Title

St. Edmund's Talking Head

Date

5-26-2016 10:30 AM

End Time

26-5-2016 10:45 AM

Location

WUC Columbia Room

Department

History

Session Chair

Patricia Goldsworthy-Bishop

Session Title

History Senior Thesis Presentations

Faculty Sponsor(s)

Goldsworthy-Bishop

Abstract

The talking severed head is a phenomenon that appears in two staggeringly different genres of medieval writing: Celtic folklore and writings concerning saints, known as hagiography. This strange shared motif has sometimes been interpreted by scholars as an indicator of the influence of folklore on hagiographic writings. Written in the late 10th century by French monk Abbo of Fleury, The Martyrdom of St. Edmund tells the story of Edmund, a king of East Anglia who was decapitated by Viking invaders. After this decapitation episode, Abbo writes that Edmund’s head retained its powers of speech, calling out directions to his friends until it was finally found between the paws of a wolf that was acting as the head’s guardian. While Edmund’s decapitation story is commonly used as an example of the influence of folklore, scholars debate the use of this method of identifying elements of folklore in other genres of writing. Regardless of this debate, it can be demonstrated that the talking severed head in both hagiography and Celtic folklore often fills the same role: to provide continued guardianship over those remaining in the world of the living.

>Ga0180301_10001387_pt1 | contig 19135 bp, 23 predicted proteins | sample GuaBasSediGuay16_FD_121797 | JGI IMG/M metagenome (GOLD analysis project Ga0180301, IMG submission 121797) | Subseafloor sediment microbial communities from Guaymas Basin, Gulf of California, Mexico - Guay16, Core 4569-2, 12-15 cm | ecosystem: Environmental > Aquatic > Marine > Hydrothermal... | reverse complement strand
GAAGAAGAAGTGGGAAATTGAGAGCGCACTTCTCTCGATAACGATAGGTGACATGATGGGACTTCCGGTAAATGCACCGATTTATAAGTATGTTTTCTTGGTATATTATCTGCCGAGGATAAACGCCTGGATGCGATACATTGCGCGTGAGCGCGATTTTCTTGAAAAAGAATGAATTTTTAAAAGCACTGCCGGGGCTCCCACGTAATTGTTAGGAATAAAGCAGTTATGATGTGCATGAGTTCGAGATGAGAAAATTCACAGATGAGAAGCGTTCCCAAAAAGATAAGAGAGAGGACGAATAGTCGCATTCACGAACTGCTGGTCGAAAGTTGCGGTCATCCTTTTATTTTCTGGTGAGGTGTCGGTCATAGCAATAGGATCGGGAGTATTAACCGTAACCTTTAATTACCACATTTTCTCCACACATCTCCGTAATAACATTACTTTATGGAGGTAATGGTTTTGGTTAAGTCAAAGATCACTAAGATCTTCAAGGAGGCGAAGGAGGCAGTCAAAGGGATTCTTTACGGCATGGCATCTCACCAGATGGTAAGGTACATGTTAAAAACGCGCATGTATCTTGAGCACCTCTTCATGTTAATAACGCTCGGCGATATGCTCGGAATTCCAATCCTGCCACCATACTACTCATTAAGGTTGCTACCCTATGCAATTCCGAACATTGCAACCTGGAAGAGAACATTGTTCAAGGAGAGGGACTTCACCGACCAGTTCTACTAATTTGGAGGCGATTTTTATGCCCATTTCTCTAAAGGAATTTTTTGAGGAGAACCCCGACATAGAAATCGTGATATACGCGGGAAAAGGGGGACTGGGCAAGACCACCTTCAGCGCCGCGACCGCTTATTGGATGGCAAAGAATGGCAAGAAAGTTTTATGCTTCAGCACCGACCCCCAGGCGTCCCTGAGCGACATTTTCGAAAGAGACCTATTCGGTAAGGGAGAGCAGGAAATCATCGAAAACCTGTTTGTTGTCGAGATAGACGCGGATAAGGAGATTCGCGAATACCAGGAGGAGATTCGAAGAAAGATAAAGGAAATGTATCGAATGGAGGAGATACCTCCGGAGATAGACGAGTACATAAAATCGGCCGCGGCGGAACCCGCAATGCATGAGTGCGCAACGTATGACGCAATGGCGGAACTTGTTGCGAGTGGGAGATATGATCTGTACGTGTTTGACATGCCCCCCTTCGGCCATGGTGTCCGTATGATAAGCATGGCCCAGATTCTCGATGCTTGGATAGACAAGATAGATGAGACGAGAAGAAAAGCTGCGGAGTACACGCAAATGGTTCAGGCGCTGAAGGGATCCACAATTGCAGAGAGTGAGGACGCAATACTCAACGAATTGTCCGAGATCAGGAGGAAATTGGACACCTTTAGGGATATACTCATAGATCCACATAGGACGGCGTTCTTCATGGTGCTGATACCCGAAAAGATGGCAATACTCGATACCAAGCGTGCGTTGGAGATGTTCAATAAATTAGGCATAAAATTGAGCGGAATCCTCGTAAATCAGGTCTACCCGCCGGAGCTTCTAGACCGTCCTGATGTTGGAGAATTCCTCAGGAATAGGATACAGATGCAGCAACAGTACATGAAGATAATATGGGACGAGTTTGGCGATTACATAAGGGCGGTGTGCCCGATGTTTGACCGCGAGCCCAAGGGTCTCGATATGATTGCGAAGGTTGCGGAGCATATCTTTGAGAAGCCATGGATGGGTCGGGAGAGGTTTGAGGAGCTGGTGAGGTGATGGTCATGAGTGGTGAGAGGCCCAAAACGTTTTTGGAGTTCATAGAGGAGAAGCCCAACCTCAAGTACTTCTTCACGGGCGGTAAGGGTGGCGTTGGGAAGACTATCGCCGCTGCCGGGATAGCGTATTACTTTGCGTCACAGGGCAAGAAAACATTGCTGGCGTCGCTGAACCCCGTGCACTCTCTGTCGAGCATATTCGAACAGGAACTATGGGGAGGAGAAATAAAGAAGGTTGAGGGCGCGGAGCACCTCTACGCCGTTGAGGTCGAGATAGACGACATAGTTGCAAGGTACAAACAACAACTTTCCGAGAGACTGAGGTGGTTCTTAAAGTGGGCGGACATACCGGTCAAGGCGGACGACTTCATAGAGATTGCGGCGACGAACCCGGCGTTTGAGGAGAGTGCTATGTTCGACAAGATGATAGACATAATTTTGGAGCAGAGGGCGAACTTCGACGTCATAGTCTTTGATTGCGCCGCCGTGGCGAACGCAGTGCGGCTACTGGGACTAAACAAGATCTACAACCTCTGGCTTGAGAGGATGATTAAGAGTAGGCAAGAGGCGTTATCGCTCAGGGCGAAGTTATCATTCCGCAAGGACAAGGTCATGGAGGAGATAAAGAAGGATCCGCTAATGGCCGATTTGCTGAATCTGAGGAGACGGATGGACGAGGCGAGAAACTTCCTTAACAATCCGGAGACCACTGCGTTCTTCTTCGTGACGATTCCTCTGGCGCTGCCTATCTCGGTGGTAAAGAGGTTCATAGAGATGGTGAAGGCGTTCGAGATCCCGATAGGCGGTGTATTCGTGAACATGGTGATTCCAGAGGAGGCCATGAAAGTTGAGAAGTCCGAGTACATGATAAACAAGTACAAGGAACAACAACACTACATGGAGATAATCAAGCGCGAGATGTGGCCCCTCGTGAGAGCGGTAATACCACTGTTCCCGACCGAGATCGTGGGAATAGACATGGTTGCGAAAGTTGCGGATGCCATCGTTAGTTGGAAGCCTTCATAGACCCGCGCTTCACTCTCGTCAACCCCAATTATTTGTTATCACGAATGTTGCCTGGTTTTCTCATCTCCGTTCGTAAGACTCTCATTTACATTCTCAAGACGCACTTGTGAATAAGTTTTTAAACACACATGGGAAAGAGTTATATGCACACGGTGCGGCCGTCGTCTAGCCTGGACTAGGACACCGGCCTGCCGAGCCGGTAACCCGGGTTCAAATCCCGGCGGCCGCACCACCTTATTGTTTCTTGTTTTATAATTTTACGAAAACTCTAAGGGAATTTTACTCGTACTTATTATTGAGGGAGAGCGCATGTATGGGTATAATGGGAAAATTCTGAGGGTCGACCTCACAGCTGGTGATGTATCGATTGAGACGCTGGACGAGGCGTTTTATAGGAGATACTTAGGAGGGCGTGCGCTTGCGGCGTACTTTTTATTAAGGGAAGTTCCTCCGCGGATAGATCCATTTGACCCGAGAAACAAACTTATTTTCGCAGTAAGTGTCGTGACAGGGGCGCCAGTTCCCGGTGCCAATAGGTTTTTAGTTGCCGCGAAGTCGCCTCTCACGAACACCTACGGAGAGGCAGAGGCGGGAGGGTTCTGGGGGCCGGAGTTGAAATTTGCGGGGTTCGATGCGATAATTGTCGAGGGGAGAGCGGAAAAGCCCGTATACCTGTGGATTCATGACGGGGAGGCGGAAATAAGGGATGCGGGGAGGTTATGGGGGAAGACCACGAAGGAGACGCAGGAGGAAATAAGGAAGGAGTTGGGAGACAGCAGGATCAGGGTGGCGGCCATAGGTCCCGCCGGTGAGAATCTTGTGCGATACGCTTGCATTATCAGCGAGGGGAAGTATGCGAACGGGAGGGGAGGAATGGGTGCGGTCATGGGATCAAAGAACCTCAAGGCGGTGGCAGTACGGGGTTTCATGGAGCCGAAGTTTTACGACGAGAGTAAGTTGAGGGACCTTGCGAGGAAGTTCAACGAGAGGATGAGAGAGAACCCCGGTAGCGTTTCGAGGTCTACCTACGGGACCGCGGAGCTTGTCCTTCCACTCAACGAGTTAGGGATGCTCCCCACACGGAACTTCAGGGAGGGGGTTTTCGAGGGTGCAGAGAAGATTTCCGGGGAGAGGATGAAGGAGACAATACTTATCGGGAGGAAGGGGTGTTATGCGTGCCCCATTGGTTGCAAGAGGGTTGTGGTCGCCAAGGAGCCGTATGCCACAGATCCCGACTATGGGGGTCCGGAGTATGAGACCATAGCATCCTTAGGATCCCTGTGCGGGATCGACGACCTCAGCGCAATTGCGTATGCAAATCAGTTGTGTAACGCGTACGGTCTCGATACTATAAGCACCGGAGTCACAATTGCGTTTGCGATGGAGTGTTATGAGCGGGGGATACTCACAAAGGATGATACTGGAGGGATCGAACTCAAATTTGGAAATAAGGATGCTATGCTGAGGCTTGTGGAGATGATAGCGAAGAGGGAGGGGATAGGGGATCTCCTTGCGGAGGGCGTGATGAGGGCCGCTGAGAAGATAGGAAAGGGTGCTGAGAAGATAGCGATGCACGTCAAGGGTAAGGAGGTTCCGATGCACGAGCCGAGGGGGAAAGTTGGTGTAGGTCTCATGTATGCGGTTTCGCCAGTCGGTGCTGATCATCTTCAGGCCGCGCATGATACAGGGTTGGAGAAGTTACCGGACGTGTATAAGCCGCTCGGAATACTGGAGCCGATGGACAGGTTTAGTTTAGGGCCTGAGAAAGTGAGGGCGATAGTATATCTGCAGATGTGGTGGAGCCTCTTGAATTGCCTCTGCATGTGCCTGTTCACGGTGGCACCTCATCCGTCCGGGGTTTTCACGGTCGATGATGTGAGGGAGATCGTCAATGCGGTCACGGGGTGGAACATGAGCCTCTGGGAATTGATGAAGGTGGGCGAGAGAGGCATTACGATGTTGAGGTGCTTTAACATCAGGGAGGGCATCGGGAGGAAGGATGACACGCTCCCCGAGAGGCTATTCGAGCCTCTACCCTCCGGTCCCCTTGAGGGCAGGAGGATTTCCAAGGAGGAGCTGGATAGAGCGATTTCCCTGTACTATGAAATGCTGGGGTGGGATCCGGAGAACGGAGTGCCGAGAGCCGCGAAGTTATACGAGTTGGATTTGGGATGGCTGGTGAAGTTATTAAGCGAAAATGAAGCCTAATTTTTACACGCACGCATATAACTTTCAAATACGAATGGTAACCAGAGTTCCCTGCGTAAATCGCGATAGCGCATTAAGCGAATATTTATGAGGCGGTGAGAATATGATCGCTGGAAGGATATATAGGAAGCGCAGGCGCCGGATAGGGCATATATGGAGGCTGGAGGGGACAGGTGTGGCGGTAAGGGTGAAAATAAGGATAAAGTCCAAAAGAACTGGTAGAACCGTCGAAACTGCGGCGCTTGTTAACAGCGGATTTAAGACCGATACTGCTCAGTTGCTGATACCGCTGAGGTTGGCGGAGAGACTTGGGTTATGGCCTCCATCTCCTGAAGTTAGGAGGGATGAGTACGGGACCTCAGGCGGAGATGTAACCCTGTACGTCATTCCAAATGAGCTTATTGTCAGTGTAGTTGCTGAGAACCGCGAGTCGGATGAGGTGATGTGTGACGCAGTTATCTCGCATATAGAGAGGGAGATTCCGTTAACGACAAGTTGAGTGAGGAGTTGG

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May 26th, 10:30 AM May 26th, 10:45 AM

St. Edmund's Talking Head

WUC Columbia Room

The talking severed head is a phenomenon that appears in two staggeringly different genres of medieval writing: Celtic folklore and writings concerning saints, known as hagiography. This strange shared motif has sometimes been interpreted by scholars as an indicator of the influence of folklore on hagiographic writings. Written in the late 10th century by French monk Abbo of Fleury, The Martyrdom of St. Edmund tells the story of Edmund, a king of East Anglia who was decapitated by Viking invaders. After this decapitation episode, Abbo writes that Edmund’s head retained its powers of speech, calling out directions to his friends until it was finally found between the paws of a wolf that was acting as the head’s guardian. While Edmund’s decapitation story is commonly used as an example of the influence of folklore, scholars debate the use of this method of identifying elements of folklore in other genres of writing. Regardless of this debate, it can be demonstrated that the talking severed head in both hagiography and Celtic folklore often fills the same role: to provide continued guardianship over those remaining in the world of the living.